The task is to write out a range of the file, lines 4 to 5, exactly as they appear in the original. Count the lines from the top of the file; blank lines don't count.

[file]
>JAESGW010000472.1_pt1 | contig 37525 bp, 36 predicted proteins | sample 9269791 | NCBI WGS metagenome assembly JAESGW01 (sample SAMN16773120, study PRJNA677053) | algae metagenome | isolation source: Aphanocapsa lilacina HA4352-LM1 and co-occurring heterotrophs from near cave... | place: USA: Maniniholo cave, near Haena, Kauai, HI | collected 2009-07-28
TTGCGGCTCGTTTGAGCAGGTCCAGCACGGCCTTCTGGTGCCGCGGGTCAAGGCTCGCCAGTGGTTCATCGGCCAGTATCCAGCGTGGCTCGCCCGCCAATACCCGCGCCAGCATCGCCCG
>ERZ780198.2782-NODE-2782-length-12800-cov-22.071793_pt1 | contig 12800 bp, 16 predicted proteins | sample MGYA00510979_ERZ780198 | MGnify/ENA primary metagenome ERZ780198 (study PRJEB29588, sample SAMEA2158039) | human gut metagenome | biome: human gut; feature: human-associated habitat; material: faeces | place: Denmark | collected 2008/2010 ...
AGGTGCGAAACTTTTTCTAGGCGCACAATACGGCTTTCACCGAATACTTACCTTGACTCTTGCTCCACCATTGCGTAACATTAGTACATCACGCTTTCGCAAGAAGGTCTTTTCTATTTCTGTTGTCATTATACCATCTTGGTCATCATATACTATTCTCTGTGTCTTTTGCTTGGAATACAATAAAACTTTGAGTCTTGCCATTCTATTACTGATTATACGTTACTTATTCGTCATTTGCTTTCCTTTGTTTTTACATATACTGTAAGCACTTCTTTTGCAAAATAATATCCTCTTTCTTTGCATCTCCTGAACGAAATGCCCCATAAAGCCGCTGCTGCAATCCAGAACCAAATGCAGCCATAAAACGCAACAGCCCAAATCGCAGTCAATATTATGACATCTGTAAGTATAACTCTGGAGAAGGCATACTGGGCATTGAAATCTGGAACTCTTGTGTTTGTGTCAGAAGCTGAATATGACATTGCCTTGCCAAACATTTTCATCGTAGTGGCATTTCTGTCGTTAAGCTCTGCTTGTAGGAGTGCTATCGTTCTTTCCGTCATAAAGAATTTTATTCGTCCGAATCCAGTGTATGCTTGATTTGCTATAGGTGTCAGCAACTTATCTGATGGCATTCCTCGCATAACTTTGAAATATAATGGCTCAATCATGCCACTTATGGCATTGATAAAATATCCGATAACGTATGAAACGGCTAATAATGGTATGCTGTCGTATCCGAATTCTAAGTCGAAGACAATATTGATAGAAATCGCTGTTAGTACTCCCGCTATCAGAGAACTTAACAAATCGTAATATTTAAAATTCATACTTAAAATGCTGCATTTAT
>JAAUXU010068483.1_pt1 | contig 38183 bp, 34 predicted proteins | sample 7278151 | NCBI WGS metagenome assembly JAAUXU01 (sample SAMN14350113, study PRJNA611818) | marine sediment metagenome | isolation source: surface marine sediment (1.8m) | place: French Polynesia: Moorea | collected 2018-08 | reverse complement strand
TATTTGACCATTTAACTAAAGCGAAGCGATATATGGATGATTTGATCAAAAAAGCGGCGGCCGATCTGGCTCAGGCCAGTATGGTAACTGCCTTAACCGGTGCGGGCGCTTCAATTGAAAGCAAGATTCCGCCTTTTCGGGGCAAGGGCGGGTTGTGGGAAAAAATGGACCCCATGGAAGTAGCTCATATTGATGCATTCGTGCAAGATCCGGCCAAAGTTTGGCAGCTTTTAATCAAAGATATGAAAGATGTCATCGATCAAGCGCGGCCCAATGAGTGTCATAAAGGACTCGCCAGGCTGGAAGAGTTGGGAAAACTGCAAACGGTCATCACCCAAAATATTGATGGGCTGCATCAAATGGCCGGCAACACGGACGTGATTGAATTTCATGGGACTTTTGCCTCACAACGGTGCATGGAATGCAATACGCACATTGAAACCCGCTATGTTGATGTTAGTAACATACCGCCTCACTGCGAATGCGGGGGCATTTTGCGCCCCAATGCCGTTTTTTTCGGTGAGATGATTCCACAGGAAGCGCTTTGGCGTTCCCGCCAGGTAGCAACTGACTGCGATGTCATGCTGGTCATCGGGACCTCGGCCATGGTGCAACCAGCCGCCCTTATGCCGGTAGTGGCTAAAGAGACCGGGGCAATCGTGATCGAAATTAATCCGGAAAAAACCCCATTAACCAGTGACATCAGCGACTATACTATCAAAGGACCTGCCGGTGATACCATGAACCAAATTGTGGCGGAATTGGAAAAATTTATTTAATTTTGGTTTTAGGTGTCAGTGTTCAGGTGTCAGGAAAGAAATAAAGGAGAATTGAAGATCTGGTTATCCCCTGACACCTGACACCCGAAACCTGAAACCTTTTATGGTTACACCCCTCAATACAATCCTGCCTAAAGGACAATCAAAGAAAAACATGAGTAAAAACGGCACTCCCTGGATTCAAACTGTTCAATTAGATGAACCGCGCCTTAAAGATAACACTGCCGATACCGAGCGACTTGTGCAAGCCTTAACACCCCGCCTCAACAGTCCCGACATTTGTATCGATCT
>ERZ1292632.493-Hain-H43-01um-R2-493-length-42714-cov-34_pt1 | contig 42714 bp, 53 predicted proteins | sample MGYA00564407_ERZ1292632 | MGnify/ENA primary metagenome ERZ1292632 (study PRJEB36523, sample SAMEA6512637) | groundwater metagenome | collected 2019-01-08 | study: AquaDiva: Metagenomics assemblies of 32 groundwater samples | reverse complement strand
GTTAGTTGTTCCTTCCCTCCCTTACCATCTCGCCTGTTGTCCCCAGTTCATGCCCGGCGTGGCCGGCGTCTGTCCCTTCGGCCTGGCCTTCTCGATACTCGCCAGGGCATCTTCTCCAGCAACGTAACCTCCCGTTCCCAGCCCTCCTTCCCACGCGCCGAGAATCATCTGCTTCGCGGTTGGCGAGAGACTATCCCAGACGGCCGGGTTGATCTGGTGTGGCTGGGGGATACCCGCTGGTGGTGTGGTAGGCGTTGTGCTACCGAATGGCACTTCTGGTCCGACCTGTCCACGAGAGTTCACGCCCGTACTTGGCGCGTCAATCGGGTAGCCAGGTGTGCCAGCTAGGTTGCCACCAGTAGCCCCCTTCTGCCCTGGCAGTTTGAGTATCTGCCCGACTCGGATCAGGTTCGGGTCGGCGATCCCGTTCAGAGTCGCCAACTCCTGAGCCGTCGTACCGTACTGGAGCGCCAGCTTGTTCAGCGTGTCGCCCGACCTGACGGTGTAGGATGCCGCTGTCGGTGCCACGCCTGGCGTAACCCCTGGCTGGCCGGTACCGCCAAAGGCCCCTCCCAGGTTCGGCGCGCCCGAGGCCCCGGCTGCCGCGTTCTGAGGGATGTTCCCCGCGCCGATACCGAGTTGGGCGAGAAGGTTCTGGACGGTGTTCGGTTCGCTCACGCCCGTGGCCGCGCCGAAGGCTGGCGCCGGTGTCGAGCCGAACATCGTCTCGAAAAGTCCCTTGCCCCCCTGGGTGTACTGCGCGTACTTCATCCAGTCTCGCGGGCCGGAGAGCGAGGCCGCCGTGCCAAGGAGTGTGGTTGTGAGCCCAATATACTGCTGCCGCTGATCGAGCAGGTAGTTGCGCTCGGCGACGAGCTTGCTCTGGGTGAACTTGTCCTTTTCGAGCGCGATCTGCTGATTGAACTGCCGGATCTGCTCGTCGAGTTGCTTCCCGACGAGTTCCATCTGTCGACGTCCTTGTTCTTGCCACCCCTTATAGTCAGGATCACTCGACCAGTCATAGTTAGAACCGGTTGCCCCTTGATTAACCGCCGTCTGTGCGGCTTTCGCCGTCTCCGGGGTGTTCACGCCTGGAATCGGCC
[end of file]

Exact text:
AGGTGCGAAACTTTTTCTAGGCGCACAATACGGCTTTCACCGAATACTTACCTTGACTCTTGCTCCACCATTGCGTAACATTAGTACATCACGCTTTCGCAAGAAGGTCTTTTCTATTTCTGTTGTCATTATACCATCTTGGTCATCATATACTATTCTCTGTGTCTTTTGCTTGGAATACAATAAAACTTTGAGTCTTGCCATTCTATTACTGATTATACGTTACTTATTCGTCATTTGCTTTCCTTTGTTTTTACATATACTGTAAGCACTTCTTTTGCAAAATAATATCCTCTTTCTTTGCATCTCCTGAACGAAATGCCCCATAAAGCCGCTGCTGCAATCCAGAACCAAATGCAGCCATAAAACGCAACAGCCCAAATCGCAGTCAATATTATGACATCTGTAAGTATAACTCTGGAGAAGGCATACTGGGCATTGAAATCTGGAACTCTTGTGTTTGTGTCAGAAGCTGAATATGACATTGCCTTGCCAAACATTTTCATCGTAGTGGCATTTCTGTCGTTAAGCTCTGCTTGTAGGAGTGCTATCGTTCTTTCCGTCATAAAGAATTTTATTCGTCCGAATCCAGTGTATGCTTGATTTGCTATAGGTGTCAGCAACTTATCTGATGGCATTCCTCGCATAACTTTGAAATATAATGGCTCAATCATGCCACTTATGGCATTGATAAAATATCCGATAACGTATGAAACGGCTAATAATGGTATGCTGTCGTATCCGAATTCTAAGTCGAAGACAATATTGATAGAAATCGCTGTTAGTACTCCCGCTATCAGAGAACTTAACAAATCGTAATATTTAAAATTCATACTTAAAATGCTGCATTTAT
>JAAUXU010068483.1_pt1 | contig 38183 bp, 34 predicted proteins | sample 7278151 | NCBI WGS metagenome assembly JAAUXU01 (sample SAMN14350113, study PRJNA611818) | marine sediment metagenome | isolation source: surface marine sediment (1.8m) | place: French Polynesia: Moorea | collected 2018-08 | reverse complement strand